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New Orleans Mardi Gras

Mark Twain said:

So far as I can see,

a procession has value in but two ways-

as a show and as a symbol,

its minor function being to delight the eye,

its major one to compel thought,

exalt the spirit,

stir the heart,

and inflame the imagination.

Twain was actually talking about Queen Victoria’s Jubilee - but the quotation applies more widely.

In New Orleans, a parade is a part of life, and although people not used to the Mardi Gras tradition think of it as a one day affair, in fact there are 12 days of parades in the Mardi Gras season – so you are bound to catch one in February even if not there on the actual day.

New Orleans Mardi Gras is most famous (and infamous) for the celebrated Mardi Gras Parade of Shrove (or Fat) Tuesday.

TV footage tends to focus on the Bourbon Street rabble – made up of visitors who come to the city with an intention that appears to be to get excessively drunk and behave badly.

However, the real Mardi Gras parade that day is a joyfully family oriented event of quite a different character, as you can see from these photos of one of the many parades of the season.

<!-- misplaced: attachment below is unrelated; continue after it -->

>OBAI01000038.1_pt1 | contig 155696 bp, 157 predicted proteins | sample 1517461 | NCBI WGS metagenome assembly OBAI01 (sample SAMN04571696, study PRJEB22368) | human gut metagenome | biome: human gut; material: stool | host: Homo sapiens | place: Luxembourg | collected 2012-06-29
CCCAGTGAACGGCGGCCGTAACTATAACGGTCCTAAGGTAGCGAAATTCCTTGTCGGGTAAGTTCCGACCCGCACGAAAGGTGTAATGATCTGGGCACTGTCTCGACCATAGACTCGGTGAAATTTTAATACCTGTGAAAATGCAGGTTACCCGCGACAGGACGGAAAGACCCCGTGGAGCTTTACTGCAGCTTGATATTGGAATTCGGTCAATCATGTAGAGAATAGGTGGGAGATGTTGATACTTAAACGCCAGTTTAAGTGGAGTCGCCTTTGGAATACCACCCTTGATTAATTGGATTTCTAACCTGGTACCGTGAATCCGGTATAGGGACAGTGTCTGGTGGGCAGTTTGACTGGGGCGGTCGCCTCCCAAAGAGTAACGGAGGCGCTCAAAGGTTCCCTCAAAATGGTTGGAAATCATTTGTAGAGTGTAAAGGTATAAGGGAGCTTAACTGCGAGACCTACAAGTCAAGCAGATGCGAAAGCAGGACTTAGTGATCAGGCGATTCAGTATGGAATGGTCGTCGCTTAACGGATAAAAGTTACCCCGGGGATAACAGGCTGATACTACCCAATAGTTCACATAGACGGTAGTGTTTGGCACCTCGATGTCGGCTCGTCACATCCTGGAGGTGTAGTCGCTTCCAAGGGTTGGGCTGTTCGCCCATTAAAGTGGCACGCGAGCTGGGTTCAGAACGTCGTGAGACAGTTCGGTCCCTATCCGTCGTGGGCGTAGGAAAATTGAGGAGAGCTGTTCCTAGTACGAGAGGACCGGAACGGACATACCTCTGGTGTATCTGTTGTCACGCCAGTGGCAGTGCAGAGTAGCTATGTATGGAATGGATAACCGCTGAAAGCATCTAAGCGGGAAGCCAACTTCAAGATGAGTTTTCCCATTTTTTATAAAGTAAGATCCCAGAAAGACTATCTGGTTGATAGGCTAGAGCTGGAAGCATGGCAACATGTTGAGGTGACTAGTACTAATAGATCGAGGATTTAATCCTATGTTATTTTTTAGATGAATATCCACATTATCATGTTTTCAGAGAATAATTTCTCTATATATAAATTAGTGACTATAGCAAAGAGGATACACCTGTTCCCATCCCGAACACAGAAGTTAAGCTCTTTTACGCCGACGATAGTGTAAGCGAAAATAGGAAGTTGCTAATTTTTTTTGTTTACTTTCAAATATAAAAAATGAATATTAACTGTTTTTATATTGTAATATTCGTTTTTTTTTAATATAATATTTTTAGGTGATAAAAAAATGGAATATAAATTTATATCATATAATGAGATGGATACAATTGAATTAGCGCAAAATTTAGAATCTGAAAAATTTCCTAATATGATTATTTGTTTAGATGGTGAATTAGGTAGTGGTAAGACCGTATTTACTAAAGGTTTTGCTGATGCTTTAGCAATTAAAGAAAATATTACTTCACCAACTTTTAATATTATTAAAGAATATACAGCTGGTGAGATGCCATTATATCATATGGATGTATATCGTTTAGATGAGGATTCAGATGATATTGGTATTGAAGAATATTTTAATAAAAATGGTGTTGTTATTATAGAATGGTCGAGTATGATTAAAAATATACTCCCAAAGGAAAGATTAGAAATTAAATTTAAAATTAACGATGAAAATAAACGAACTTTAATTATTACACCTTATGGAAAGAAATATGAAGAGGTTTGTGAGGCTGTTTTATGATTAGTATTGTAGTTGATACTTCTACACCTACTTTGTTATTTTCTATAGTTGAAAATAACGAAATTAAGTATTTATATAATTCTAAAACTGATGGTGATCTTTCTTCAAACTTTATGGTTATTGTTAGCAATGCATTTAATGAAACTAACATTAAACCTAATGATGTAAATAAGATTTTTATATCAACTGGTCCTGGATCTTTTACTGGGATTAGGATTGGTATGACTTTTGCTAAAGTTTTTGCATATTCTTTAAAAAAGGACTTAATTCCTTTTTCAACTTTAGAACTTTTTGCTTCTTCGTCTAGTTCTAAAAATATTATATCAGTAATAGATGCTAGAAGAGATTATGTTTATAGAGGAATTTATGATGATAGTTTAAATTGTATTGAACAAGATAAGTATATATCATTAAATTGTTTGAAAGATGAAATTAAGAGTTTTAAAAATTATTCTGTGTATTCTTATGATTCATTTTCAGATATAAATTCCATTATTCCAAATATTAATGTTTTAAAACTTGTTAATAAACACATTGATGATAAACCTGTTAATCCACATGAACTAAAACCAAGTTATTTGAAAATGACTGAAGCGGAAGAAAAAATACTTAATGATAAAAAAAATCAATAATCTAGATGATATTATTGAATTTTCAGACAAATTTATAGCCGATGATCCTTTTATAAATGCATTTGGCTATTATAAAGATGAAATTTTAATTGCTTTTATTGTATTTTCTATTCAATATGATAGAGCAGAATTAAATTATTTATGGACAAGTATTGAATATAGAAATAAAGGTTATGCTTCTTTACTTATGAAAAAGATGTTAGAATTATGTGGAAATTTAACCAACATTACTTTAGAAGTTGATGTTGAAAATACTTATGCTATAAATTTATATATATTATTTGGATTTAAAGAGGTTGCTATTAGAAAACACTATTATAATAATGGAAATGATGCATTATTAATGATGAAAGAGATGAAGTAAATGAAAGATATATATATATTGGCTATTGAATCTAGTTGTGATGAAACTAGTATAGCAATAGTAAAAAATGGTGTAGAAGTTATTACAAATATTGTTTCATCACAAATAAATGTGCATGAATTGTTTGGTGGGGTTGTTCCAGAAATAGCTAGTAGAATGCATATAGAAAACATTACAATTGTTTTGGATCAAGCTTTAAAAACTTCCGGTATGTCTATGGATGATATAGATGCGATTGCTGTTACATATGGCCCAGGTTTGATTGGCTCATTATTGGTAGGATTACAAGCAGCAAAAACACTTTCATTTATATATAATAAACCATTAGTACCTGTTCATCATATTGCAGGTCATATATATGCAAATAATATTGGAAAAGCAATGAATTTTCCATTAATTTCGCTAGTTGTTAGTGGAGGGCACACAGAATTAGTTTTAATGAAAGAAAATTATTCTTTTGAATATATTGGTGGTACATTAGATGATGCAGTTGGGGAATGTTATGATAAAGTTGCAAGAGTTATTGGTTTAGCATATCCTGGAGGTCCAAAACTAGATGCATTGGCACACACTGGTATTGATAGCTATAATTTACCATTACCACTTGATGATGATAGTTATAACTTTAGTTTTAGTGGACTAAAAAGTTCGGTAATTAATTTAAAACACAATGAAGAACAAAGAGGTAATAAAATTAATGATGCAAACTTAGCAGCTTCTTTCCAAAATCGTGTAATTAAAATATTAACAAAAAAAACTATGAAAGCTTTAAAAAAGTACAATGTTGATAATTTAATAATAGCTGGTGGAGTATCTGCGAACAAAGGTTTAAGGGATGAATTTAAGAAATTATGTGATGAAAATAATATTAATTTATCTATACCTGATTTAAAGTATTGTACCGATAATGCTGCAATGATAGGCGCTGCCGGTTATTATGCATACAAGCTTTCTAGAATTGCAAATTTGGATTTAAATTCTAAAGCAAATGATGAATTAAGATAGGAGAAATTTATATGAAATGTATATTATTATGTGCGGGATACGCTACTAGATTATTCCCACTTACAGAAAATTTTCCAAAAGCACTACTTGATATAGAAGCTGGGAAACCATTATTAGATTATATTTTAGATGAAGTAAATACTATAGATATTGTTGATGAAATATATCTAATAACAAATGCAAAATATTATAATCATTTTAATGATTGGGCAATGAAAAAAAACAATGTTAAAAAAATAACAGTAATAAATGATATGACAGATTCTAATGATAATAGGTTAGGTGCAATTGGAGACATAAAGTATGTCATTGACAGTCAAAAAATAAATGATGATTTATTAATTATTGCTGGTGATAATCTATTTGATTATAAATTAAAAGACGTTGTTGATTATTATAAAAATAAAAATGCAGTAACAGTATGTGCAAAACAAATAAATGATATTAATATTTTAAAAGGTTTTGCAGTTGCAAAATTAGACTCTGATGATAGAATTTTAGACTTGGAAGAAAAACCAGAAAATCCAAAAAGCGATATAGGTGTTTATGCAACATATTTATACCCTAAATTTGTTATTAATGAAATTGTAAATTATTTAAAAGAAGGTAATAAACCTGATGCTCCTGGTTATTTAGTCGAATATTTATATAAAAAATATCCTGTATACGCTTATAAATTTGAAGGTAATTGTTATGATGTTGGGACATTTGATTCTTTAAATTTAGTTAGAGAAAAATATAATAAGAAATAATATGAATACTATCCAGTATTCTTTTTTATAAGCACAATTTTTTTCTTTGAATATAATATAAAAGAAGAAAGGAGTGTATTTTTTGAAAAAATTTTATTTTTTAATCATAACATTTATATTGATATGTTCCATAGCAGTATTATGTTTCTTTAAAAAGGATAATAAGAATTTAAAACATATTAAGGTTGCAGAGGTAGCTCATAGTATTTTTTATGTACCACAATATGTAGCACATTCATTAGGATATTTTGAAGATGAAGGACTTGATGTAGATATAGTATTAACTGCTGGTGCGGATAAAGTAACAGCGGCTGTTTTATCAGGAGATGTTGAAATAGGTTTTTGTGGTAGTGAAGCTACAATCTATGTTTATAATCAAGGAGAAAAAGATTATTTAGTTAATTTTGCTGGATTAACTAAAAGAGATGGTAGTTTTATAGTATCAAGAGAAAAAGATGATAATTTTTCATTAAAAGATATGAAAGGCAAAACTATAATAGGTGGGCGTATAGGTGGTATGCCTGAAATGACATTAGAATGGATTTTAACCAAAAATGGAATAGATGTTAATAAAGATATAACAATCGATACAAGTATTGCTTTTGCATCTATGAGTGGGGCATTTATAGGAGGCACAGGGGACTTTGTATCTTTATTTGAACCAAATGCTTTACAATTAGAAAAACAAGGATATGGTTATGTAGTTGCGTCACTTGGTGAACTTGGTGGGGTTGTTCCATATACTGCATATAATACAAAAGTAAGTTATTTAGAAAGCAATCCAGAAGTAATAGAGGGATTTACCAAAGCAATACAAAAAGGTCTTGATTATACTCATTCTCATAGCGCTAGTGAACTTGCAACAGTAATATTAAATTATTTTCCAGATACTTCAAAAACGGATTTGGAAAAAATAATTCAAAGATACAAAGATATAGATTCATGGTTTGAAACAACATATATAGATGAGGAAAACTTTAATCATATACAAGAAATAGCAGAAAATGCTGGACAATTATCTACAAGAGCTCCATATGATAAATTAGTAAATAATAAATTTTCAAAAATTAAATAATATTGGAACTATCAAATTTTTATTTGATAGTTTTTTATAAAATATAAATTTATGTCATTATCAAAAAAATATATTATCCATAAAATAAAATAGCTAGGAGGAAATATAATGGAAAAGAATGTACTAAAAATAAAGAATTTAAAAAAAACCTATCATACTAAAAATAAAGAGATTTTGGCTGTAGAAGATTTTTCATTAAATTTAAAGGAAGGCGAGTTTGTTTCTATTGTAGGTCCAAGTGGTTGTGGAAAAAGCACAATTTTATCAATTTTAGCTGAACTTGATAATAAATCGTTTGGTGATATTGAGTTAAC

On Fat Tuesday, nearly everyone is in costume. (Sadly the best of my photos got rather soggy in Katrina and I just had some undeveloped film in my camera case).

Dressing New Orleans for Mardi Gras

For the Mardi Gras season, the city dresses up.

Mardi Gras decorated New Orleans balcony

Ladders and families along the Mardi Gras parade route in New Orleans

Families gather along the route of whatever parade is happening that day.

New Orleans parade route with waiting families

All along the route, the locals gather with their ladders and picnic baskets.

Some of the ladders have small seats built on the top for young parade-goers to be at a better height to see the passing spectacle and reach little hands out with the familiar call: “Throw me something Mister”.

A word of warning:

It's useful to know not to think you can leave your ladder along the route unattended. The city workers have long handled bolt cutters that will shred any chain you think was making your perch securely reserved.

Take you ladder home and come back again bearing it. That way you will have a ladder come the day!

New Orleans Parade route with ladders

It is a really festive atmosphere.

This young parade-goer already had his hat…

New Orleans Mardi Gras feathers

Little boy with hat along New Orleans Parade route

…but others could can check out fantastic masks at stalls in the French Quarter in anticipation of the big event.

Mardi Gras masks New Orleans

New Orleans Mardi Gras rules: don't mess with them.

Another warning: